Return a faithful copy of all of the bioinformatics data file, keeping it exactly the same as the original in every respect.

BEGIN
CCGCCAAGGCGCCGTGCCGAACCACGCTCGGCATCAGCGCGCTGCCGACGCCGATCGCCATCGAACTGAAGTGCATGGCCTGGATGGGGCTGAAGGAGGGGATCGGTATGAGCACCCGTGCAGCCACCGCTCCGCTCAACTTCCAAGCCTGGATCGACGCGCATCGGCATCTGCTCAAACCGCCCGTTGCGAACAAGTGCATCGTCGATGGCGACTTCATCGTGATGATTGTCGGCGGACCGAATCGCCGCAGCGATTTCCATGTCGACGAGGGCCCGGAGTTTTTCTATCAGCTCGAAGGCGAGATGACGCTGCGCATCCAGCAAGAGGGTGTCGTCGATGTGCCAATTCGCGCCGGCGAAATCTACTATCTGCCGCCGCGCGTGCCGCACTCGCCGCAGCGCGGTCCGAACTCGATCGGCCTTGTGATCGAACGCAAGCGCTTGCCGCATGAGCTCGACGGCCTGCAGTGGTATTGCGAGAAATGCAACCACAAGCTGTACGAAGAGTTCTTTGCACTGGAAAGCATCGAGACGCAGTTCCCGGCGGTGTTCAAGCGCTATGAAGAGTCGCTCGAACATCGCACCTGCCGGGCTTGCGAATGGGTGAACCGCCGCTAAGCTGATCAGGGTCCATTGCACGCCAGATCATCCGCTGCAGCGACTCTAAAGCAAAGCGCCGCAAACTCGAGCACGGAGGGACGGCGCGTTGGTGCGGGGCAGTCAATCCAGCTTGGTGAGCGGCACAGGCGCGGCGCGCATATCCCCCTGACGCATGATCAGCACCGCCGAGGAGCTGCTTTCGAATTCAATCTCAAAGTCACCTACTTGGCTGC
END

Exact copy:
CCGCCAAGGCGCCGTGCCGAACCACGCTCGGCATCAGCGCGCTGCCGACGCCGATCGCCATCGAACTGAAGTGCATGGCCTGGATGGGGCTGAAGGAGGGGATCGGTATGAGCACCCGTGCAGCCACCGCTCCGCTCAACTTCCAAGCCTGGATCGACGCGCATCGGCATCTGCTCAAACCGCCCGTTGCGAACAAGTGCATCGTCGATGGCGACTTCATCGTGATGATTGTCGGCGGACCGAATCGCCGCAGCGATTTCCATGTCGACGAGGGCCCGGAGTTTTTCTATCAGCTCGAAGGCGAGATGACGCTGCGCATCCAGCAAGAGGGTGTCGTCGATGTGCCAATTCGCGCCGGCGAAATCTACTATCTGCCGCCGCGCGTGCCGCACTCGCCGCAGCGCGGTCCGAACTCGATCGGCCTTGTGATCGAACGCAAGCGCTTGCCGCATGAGCTCGACGGCCTGCAGTGGTATTGCGAGAAATGCAACCACAAGCTGTACGAAGAGTTCTTTGCACTGGAAAGCATCGAGACGCAGTTCCCGGCGGTGTTCAAGCGCTATGAAGAGTCGCTCGAACATCGCACCTGCCGGGCTTGCGAATGGGTGAACCGCCGCTAAGCTGATCAGGGTCCATTGCACGCCAGATCATCCGCTGCAGCGACTCTAAAGCAAAGCGCCGCAAACTCGAGCACGGAGGGACGGCGCGTTGGTGCGGGGCAGTCAATCCAGCTTGGTGAGCGGCACAGGCGCGGCGCGCATATCCCCCTGACGCATGATCAGCACCGCCGAGGAGCTGCTTTCGAATTCAATCTCAAAGTCACCTACTTGGCTGC